Allied Spirit is a series of U.S. Army Europe-directed, 7th Army
Training Command multinational exercises. Allied Spirit VII included
approximately 4,100 participants from 10 nations.
The CA team from the Michigan-based 415th met with the mayor within the
simulated town of Enslwang, as a means to gain situational awareness and
open communication pathways between U.S., partner nation forces and the
local populace. The mayor and other residents within the fictional town
are JMRC role players.
“Part of our goal was to gain situational awareness on activity in the
town, because right now we have limited means of secure communication”,
said Sgt. Alyssa Malott, a civil affairs noncommissioned officer
assigned to the 415th.
This was not the first time the team met with the local populace
throughout the simulated area of operations. Within the few days of
being in the area, the team met with multiple leaders and established a
close relationship with the populace of another town, Uebungsdorf.
“We have good relations with the mayor of Uebungsdorf, where we’ve been
housed and accepted as part of the community,” said Malott. “We’re like
family now and we all look out for each other.”
These relationships are an essential part to shaping SOF operations as
they provide the incoming unit with a clear view of the environment they
and other military units will be operating in, including political and
“They can help build support and rapport in a town so if we do come in
there, there is already a baseline established that helps to shape our
operation,” said a U.S. Army Special Forces Soldier participating in the
exercise . “It’s a whole bunch of moving pieces working together, and
they are kind of the roots of that.”
The motto of Army Civil Affairs is “Secure the Victory,” and they help
military commanders by working with civil authorities and civilian
populations in the commander’s area of operations to lessen the impact
of military operations on them during peace, contingency operations and
declared war. Civil Affairs forces support activities of both
conventional and special operations forces, and are capable of assisting
and supporting the civil administration in the area of operations.
Within the first week of operating in the simulated area of operations,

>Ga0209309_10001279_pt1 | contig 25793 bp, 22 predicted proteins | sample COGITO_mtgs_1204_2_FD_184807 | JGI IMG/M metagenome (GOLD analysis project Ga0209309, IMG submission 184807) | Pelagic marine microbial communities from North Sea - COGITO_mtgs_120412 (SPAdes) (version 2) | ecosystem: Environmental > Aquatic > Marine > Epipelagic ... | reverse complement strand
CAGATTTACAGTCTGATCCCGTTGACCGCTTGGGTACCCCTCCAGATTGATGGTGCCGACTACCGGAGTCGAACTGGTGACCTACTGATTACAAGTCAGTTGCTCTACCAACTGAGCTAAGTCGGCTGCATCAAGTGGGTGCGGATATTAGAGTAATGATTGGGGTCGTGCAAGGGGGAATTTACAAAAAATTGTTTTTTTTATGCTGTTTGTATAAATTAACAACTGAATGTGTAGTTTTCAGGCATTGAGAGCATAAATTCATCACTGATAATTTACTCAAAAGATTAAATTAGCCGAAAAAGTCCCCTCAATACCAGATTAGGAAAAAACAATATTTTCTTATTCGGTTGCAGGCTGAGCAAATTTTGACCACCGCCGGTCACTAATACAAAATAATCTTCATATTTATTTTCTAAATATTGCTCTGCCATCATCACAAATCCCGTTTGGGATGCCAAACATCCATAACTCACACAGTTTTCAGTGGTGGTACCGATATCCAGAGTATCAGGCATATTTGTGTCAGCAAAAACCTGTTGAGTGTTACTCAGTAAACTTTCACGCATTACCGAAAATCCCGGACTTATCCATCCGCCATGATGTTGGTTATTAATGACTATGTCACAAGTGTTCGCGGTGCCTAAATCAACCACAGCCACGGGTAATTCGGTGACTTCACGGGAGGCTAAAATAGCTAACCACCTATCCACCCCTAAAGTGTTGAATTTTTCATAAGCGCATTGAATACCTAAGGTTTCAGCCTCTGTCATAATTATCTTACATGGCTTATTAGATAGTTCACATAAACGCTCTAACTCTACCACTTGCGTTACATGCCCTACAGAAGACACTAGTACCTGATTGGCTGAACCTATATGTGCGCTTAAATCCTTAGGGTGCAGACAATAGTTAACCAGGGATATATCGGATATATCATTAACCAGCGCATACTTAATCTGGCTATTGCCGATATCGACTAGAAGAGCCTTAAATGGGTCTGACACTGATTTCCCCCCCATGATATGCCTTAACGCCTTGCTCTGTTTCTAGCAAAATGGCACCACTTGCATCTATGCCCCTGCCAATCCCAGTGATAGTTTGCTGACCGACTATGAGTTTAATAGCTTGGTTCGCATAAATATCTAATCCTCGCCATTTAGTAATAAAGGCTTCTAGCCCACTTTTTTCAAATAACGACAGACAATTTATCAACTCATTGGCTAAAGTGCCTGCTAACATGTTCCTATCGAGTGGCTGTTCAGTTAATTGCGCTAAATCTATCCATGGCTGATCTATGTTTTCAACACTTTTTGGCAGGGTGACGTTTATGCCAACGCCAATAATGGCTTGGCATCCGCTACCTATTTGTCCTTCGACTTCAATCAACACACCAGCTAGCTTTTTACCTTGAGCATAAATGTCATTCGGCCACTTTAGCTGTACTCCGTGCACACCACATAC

the ground-level civil affairs team’s efforts were able to affect not
only the SOF operations, but the larger conventional forces taking part
in the training exercise as well.
“There has been a huge ripple effect,” said Sgt. Rachel Nanning, a civil
affairs NCO and exercise planner from the 457th Civil Affairs Battalion
assigned to the Joint Multinational Readiness Center. “At this point in
the scenario the Civil- Military Operations Center and SOF unit are
beginning to communicate back to conventional forces and provide vital
information to assist in what conventional forces are doing.”
As the U.S. CA and SOF teams worked side-by-side with NATO Allied units
throughout the exercise, both had the opportunity to overcome real-world
obstacles and increase interoperability.
“The civil affairs team here is working through language barriers and
cultural differences which has been good for building interoperability
and communication pathways with our partners,” said Nanning.
“Training on a multinational level has been effective because you’re
training on interoperability,” said Sgt. 1st Class John Wessely, a civil
affairs NCO and exercise Observer Controller assigned to the 457th CA
Bn.” We get to see how each other work, we get to train partner nations
and help them with something that isn’t normally their focus.”
Beyond the limits of the training scenario, the exercise proved to be an
invaluable experience for the Soldiers of the 415th CA Bn.
“I think one of the main challenges we’ve faced as a reserve unit is not
having SOF experience prior to the exercise,” said U.S. Army Cpt.
Courtney Pace, a civil affairs team chief assigned to the 415th. “Now
these guys have a whole new set of skills that they can teach to the
rest of unit to show them this side of civil affairs that they can use
if they’re working with SOF.”
Through training on new skills and facing obstacles such as
communication and cultural differences, the civil affairs team proved to
be an essential force multiplier for SOF operations within Allied
Spirit VIII and a reflection of the capabilities of civil affairs for
“There are a lot of different uses in the SOF world for civil affairs,”
said Nanning. “Civil affairs is that link between the military and
civilians and so they can be utilized and shaped in many ways in order
to support civil-military operations.”